Public Release:  Shatterproof screens that save smartphones

University of Akron polymer scientists have developed a transparent electrode that could make smartphone displays shatterproof

University of Akron

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IMAGE: A transparent layer of electrodes on a polymer surface could be extraordinarily tough and flexible, withstanding repeated scotch tape peeling and bending tests, providing for a shatterproof smartphone touchscreen. view more

Credit: The University of Akron

University of Akron polymer scientists have developed a transparent electrode that could change the face of smartphones, literally, by making their displays shatterproof.

In a recently published scientific paper, researchers demonstrated how a transparent layer of electrodes on a polymer surface could be extraordinarily tough and flexible, withstanding repeated scotch tape peeling and bending tests. This could revolutionize and replace conventional touchscreens, according to Yu Zhu, UA assistant professor of polymer science. Currently used coatings made of indium tin oxide (ITO) are more brittle, most likely to shatter, and increasingly costly to manufacture.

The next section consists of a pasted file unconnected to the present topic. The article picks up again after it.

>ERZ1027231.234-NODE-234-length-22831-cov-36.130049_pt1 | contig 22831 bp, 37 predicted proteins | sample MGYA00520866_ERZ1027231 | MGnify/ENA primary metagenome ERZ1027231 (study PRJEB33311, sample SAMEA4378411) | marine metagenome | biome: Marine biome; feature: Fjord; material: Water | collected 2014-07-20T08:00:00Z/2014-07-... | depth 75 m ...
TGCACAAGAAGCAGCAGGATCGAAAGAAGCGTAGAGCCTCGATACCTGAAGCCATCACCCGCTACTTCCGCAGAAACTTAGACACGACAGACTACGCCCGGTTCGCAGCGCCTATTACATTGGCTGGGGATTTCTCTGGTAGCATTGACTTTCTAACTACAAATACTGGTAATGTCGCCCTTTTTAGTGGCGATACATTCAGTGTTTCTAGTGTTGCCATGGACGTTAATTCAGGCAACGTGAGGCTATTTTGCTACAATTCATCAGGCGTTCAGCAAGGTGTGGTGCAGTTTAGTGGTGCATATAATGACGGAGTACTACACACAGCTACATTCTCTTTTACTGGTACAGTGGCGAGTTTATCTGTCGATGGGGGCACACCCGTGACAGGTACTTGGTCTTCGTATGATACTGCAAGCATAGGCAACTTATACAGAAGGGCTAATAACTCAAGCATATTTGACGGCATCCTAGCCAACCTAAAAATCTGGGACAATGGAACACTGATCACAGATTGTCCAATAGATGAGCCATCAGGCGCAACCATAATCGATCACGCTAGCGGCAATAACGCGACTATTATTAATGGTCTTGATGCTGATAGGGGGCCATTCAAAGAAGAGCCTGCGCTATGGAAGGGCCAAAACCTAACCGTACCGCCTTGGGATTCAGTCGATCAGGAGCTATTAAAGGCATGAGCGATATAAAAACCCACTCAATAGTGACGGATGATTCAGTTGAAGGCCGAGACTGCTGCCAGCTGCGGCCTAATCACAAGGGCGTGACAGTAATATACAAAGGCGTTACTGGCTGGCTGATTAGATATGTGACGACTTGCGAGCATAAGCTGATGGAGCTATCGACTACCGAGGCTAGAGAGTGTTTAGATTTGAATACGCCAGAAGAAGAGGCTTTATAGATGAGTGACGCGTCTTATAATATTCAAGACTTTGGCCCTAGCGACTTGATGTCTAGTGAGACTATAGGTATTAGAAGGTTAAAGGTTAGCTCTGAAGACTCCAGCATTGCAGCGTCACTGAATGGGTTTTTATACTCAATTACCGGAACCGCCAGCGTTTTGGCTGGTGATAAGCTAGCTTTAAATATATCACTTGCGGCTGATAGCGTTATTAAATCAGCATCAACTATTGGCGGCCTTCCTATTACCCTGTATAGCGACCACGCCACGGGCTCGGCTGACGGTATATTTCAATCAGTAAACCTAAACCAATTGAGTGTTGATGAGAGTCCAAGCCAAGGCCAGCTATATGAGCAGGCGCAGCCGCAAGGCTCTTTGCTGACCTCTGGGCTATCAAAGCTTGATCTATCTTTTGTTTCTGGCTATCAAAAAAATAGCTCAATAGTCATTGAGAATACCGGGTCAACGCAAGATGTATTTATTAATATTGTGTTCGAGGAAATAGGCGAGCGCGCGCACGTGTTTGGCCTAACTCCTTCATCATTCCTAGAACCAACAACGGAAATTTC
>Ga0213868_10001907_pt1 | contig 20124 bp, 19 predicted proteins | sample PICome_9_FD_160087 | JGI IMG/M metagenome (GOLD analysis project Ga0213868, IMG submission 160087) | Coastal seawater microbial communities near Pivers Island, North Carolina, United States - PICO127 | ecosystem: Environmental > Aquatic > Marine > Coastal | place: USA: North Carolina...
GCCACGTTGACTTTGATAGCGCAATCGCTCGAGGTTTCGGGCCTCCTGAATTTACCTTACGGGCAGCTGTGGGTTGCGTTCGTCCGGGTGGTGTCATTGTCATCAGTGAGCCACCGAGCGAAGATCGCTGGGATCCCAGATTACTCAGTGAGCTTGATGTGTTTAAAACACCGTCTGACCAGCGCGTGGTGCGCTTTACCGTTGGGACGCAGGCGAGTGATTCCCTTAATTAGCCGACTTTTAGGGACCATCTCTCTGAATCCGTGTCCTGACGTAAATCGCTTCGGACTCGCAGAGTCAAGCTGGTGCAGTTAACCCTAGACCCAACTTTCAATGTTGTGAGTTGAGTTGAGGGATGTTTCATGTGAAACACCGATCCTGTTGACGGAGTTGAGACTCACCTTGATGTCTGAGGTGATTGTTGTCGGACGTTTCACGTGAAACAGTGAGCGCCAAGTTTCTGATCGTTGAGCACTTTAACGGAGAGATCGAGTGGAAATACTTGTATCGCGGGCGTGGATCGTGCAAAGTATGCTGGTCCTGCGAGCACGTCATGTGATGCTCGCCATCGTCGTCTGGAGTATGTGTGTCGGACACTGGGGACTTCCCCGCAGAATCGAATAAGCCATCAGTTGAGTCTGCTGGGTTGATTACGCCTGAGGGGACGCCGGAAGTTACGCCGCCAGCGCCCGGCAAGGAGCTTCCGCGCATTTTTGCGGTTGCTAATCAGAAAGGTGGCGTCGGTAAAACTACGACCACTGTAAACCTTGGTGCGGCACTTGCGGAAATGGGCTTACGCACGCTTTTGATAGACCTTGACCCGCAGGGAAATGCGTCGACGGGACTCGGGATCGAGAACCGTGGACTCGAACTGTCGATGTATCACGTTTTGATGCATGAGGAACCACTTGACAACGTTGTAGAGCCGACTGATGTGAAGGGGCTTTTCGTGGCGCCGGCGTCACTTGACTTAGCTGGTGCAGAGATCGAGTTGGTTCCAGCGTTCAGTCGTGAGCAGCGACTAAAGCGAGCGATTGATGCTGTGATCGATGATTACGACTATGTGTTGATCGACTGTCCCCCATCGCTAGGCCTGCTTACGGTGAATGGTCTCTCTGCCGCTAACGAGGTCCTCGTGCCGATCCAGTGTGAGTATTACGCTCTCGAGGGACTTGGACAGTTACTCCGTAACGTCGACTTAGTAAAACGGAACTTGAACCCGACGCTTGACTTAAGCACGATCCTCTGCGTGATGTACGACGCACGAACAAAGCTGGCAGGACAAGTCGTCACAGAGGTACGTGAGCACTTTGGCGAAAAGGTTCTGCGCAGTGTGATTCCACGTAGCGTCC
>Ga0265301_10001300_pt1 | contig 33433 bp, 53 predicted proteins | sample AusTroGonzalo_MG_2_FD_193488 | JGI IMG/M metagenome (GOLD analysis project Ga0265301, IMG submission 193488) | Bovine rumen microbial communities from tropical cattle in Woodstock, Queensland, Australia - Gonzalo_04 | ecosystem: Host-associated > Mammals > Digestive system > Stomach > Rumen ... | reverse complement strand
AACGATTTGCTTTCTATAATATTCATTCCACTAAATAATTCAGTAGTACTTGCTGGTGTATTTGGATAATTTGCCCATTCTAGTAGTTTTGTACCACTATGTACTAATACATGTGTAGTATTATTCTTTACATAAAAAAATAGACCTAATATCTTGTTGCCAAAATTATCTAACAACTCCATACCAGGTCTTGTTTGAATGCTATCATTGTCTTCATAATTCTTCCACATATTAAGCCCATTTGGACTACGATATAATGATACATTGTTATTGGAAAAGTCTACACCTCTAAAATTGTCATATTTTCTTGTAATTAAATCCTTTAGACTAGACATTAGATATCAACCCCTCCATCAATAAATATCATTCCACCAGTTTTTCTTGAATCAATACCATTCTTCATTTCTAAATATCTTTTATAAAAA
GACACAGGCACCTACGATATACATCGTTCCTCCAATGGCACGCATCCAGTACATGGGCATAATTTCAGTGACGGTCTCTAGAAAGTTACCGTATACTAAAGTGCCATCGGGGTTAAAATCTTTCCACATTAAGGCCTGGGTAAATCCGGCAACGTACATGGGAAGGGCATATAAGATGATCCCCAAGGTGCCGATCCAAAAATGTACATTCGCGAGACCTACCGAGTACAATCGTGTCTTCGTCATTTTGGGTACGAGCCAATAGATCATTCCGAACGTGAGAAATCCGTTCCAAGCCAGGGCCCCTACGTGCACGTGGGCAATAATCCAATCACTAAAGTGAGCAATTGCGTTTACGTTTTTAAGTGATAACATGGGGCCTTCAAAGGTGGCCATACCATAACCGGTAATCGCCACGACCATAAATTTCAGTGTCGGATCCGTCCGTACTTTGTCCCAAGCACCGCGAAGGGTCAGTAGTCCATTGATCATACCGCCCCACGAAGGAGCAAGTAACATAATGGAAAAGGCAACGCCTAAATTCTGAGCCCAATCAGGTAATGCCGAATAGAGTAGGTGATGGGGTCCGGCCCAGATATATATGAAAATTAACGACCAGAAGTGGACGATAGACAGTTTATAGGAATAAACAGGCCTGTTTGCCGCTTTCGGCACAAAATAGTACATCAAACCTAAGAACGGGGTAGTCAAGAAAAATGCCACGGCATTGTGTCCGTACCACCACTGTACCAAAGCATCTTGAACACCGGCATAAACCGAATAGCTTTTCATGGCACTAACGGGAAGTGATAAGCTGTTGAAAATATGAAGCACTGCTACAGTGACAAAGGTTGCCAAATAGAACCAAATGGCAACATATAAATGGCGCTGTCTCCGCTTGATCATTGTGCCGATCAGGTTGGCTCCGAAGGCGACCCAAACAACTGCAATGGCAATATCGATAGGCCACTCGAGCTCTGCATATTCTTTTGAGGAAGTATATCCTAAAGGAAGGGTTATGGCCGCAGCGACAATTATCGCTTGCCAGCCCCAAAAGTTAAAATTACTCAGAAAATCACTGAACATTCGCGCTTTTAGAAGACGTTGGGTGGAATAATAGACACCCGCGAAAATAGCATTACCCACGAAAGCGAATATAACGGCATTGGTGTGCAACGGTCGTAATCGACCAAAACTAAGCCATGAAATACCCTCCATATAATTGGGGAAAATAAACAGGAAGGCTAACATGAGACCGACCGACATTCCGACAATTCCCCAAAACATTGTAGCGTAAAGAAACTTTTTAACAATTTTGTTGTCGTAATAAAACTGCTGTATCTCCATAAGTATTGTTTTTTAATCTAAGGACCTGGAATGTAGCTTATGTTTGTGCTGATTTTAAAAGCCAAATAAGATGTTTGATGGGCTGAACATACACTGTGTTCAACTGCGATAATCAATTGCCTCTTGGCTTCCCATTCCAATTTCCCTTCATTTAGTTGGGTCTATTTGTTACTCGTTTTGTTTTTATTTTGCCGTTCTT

"These two pronounced factors drive the need to substitute ITO with a cost-effective and flexible conductive transparent film," Zhu says, adding that the new film provides the same degree of transparency as ITO, yet offers greater conductivity. The novel film retains its shape and functionality after tests in which it has been bent 1,000 times. Due to its flexibility, the transparent electrode can be fabricated in economical, mass-quantity rolls.

"We expect this film to emerge on the market as a true ITO competitor," Zhu says. "The annoying problem of cracked smartphone screens may be solved once and for all with this flexible touchscreen.

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The team's findings are published in the American Chemical Society's journal ACS Nano (read the article "A Tough and High-Performance Transparent Electrode from a Scalable and Transfer-Free Method," at http://pubs.acs.org/doi/abs/10.1021/nn500678b).

This research was conducted by Zhu, UA graduate students Tianda He and Aozhen Xia, and Darrell Reneker, distinguished professor of polymer science at UA.

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